New Delhi: Even after its end, NASA's Cassini is still providing information on the planet it studied for 13 years.
On Wednesday, NASA released an image of Ligeia Mare – the second largest known body of liquid present on Saturn's moon Titan – revealing a way how it is eerily similar to Earth.
A recently published paper based on data from NASA’s Cassini spacecraft discovered that just as the surface of oceans on Earth lies at an average elevation that we call “sea level,” Titan’s seas also lie at an average elevation.
Titan is the only world we know of in our solar system, besides Earth, that has stable liquid on its surface and the latest finding that shows remarkable similarities between the two.
The only difference between Earth and Titan regarding the new find is that at Titan, its lakes and seas are filled with hydrocarbons rather than liquid water, and water ice overlain by a layer of solid organic material serves as the bedrock surrounding these lakes and seas.
According to NASA, the new paper, led by Alex Hayes at Cornell University in Ithaca, New York, and published in the journal Geophysical Research Letters, finds that Titan’s seas follow a constant elevation relative to Titan’s gravitational pull – just like Earth’s oceans. Smaller lakes on Titan, it turns out, appear at elevations several hundred feet, or meters, higher than Titan’s sea level. Lakes at high elevation are commonly found on Earth. The highest lake navigable by large ships, Lake Titicaca, is over 12,000 feet [3,700 meters] above sea level.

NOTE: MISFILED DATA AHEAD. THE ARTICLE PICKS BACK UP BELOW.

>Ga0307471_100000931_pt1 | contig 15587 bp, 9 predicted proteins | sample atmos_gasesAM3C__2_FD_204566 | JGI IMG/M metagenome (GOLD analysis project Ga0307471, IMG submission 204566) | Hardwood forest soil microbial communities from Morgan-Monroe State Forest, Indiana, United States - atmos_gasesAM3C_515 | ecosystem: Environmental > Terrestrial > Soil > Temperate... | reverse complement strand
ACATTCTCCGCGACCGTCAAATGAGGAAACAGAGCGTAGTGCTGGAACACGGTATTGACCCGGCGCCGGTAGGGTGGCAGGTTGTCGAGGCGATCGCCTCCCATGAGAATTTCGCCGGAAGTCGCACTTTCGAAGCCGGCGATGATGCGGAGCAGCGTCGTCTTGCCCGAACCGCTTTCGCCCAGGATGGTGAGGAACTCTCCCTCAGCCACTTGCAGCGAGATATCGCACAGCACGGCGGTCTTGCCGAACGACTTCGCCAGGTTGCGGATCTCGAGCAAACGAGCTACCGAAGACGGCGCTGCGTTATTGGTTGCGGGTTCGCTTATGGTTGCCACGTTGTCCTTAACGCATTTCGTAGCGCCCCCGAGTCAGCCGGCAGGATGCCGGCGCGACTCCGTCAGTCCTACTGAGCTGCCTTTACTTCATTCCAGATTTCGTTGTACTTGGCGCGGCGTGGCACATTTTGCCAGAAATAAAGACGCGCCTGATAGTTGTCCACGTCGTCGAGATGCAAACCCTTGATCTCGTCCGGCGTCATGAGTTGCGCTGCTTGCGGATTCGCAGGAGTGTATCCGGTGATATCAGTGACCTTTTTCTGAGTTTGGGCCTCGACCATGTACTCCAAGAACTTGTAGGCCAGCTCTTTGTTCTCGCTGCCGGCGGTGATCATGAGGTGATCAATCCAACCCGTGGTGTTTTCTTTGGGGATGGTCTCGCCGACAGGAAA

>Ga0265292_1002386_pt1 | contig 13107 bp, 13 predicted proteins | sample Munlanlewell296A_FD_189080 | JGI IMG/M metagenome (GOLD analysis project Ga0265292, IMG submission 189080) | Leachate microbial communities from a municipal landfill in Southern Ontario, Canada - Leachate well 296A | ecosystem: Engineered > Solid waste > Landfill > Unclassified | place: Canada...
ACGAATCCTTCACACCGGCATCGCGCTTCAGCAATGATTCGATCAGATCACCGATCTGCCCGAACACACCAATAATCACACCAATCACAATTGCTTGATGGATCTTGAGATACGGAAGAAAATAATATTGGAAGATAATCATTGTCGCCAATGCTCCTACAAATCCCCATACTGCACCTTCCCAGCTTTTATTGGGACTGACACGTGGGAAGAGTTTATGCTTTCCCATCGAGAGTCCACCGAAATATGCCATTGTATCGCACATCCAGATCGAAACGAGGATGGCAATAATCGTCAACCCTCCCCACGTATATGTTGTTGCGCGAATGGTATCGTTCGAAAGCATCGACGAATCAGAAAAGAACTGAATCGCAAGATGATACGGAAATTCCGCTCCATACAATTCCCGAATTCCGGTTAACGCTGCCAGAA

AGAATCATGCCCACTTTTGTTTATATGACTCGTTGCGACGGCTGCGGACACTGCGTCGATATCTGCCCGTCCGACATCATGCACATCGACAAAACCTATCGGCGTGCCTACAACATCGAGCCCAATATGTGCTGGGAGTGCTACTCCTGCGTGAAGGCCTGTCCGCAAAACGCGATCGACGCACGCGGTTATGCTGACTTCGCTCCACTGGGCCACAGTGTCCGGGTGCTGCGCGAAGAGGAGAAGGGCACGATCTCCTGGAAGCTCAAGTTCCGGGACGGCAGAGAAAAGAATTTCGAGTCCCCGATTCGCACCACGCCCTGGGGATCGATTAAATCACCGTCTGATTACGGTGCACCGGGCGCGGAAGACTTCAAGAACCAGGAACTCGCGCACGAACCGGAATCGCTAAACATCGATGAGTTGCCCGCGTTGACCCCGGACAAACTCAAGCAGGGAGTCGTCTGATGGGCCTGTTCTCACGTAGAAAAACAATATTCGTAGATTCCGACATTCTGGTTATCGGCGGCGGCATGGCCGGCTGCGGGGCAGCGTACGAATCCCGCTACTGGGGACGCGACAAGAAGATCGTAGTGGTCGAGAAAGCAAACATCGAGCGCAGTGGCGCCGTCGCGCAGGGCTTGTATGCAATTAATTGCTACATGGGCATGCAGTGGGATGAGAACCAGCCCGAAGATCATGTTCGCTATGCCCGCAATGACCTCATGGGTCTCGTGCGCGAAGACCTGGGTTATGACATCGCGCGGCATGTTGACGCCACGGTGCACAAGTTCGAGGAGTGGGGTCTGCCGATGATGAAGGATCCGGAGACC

The new study suggests that elevation is important because Titan’s liquid bodies appear to be connected under the surface in something akin to an aquifer system at Earth. Hydrocarbons appear to be flowing underneath Titan’s surface similar to the way water flows through underground porous rock or gravel on Earth, so that nearby lakes communicate with each other and share a common liquid level.
The paper was based on data obtained by Cassini’s radar instrument until just months before the spacecraft burned up in the Saturn atmosphere last year. It also used a new topographical map published in the same issue of Geophysical Research Letters.
The Cassini mission came to an end last month – September 15 – after it performed a death plunge into the planet's atmosphere.
The mission was launched 20 years ago in August 1997.